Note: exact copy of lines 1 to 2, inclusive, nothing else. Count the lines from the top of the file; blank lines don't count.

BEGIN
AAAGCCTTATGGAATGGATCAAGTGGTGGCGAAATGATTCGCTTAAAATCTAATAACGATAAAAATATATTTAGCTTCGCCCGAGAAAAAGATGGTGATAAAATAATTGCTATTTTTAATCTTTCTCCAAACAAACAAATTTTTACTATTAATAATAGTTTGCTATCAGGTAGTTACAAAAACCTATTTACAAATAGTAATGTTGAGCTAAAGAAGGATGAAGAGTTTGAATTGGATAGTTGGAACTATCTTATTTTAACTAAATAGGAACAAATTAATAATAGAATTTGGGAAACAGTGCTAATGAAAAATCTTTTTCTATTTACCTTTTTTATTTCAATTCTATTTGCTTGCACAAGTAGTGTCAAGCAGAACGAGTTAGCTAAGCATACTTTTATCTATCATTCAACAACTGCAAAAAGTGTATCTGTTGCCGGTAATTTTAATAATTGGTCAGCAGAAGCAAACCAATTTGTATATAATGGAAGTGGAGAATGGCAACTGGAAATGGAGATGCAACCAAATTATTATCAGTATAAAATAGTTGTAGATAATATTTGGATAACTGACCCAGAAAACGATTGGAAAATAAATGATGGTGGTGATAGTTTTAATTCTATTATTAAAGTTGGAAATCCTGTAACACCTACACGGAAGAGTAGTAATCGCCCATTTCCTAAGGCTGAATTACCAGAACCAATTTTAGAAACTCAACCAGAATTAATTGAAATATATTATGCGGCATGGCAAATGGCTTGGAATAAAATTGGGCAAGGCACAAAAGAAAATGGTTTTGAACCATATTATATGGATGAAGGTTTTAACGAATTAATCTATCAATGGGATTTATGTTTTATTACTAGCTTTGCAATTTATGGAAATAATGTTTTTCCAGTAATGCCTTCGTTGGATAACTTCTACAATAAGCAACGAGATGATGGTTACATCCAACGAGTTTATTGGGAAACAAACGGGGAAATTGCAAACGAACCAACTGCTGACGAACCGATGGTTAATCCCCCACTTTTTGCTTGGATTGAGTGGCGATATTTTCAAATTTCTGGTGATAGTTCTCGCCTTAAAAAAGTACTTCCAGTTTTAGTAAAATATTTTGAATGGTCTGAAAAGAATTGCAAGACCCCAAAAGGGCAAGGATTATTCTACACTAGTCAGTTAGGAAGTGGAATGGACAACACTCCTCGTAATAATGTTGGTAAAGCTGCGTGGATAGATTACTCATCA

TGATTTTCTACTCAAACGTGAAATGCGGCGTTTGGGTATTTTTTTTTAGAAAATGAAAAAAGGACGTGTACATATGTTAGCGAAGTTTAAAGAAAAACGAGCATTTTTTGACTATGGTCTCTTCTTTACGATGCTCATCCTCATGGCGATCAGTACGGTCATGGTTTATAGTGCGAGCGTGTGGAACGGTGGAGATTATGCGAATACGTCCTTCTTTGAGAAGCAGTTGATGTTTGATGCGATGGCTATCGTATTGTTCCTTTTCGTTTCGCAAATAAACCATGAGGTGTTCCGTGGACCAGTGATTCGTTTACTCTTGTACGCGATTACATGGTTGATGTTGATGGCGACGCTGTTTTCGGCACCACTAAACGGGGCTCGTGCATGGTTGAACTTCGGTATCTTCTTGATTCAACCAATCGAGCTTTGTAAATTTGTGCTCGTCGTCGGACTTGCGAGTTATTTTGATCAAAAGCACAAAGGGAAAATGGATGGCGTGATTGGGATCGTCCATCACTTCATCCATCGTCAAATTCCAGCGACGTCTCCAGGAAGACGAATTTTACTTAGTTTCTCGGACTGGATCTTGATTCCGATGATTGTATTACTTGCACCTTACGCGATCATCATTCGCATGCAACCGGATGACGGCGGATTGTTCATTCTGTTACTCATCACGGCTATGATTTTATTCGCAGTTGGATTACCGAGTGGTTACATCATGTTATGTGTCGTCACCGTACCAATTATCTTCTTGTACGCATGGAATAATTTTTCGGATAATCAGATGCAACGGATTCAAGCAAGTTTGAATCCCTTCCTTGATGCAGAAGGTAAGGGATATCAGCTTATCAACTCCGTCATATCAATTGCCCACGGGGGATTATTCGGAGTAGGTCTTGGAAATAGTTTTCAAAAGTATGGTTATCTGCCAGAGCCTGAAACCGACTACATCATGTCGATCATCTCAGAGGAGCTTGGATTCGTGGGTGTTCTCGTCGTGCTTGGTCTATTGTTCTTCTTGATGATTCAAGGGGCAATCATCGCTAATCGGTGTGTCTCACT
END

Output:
AAAGCCTTATGGAATGGATCAAGTGGTGGCGAAATGATTCGCTTAAAATCTAATAACGATAAAAATATATTTAGCTTCGCCCGAGAAAAAGATGGTGATAAAATAATTGCTATTTTTAATCTTTCTCCAAACAAACAAATTTTTACTATTAATAATAGTTTGCTATCAGGTAGTTACAAAAACCTATTTACAAATAGTAATGTTGAGCTAAAGAAGGATGAAGAGTTTGAATTGGATAGTTGGAACTATCTTATTTTAACTAAATAGGAACAAATTAATAATAGAATTTGGGAAACAGTGCTAATGAAAAATCTTTTTCTATTTACCTTTTTTATTTCAATTCTATTTGCTTGCACAAGTAGTGTCAAGCAGAACGAGTTAGCTAAGCATACTTTTATCTATCATTCAACAACTGCAAAAAGTGTATCTGTTGCCGGTAATTTTAATAATTGGTCAGCAGAAGCAAACCAATTTGTATATAATGGAAGTGGAGAATGGCAACTGGAAATGGAGATGCAACCAAATTATTATCAGTATAAAATAGTTGTAGATAATATTTGGATAACTGACCCAGAAAACGATTGGAAAATAAATGATGGTGGTGATAGTTTTAATTCTATTATTAAAGTTGGAAATCCTGTAACACCTACACGGAAGAGTAGTAATCGCCCATTTCCTAAGGCTGAATTACCAGAACCAATTTTAGAAACTCAACCAGAATTAATTGAAATATATTATGCGGCATGGCAAATGGCTTGGAATAAAATTGGGCAAGGCACAAAAGAAAATGGTTTTGAACCATATTATATGGATGAAGGTTTTAACGAATTAATCTATCAATGGGATTTATGTTTTATTACTAGCTTTGCAATTTATGGAAATAATGTTTTTCCAGTAATGCCTTCGTTGGATAACTTCTACAATAAGCAACGAGATGATGGTTACATCCAACGAGTTTATTGGGAAACAAACGGGGAAATTGCAAACGAACCAACTGCTGACGAACCGATGGTTAATCCCCCACTTTTTGCTTGGATTGAGTGGCGATATTTTCAAATTTCTGGTGATAGTTCTCGCCTTAAAAAAGTACTTCCAGTTTTAGTAAAATATTTTGAATGGTCTGAAAAGAATTGCAAGACCCCAAAAGGGCAAGGATTATTCTACACTAGTCAGTTAGGAAGTGGAATGGACAACACTCCTCGTAATAATGTTGGTAAAGCTGCGTGGATAGATTACTCATCA

TGATTTTCTACTCAAACGTGAAATGCGGCGTTTGGGTATTTTTTTTTAGAAAATGAAAAAAGGACGTGTACATATGTTAGCGAAGTTTAAAGAAAAACGAGCATTTTTTGACTATGGTCTCTTCTTTACGATGCTCATCCTCATGGCGATCAGTACGGTCATGGTTTATAGTGCGAGCGTGTGGAACGGTGGAGATTATGCGAATACGTCCTTCTTTGAGAAGCAGTTGATGTTTGATGCGATGGCTATCGTATTGTTCCTTTTCGTTTCGCAAATAAACCATGAGGTGTTCCGTGGACCAGTGATTCGTTTACTCTTGTACGCGATTACATGGTTGATGTTGATGGCGACGCTGTTTTCGGCACCACTAAACGGGGCTCGTGCATGGTTGAACTTCGGTATCTTCTTGATTCAACCAATCGAGCTTTGTAAATTTGTGCTCGTCGTCGGACTTGCGAGTTATTTTGATCAAAAGCACAAAGGGAAAATGGATGGCGTGATTGGGATCGTCCATCACTTCATCCATCGTCAAATTCCAGCGACGTCTCCAGGAAGACGAATTTTACTTAGTTTCTCGGACTGGATCTTGATTCCGATGATTGTATTACTTGCACCTTACGCGATCATCATTCGCATGCAACCGGATGACGGCGGATTGTTCATTCTGTTACTCATCACGGCTATGATTTTATTCGCAGTTGGATTACCGAGTGGTTACATCATGTTATGTGTCGTCACCGTACCAATTATCTTCTTGTACGCATGGAATAATTTTTCGGATAATCAGATGCAACGGATTCAAGCAAGTTTGAATCCCTTCCTTGATGCAGAAGGTAAGGGATATCAGCTTATCAACTCCGTCATATCAATTGCCCACGGGGGATTATTCGGAGTAGGTCTTGGAAATAGTTTTCAAAAGTATGGTTATCTGCCAGAGCCTGAAACCGACTACATCATGTCGATCATCTCAGAGGAGCTTGGATTCGTGGGTGTTCTCGTCGTGCTTGGTCTATTGTTCTTCTTGATGATTCAAGGGGCAATCATCGCTAATCGGTGTGTCTCACT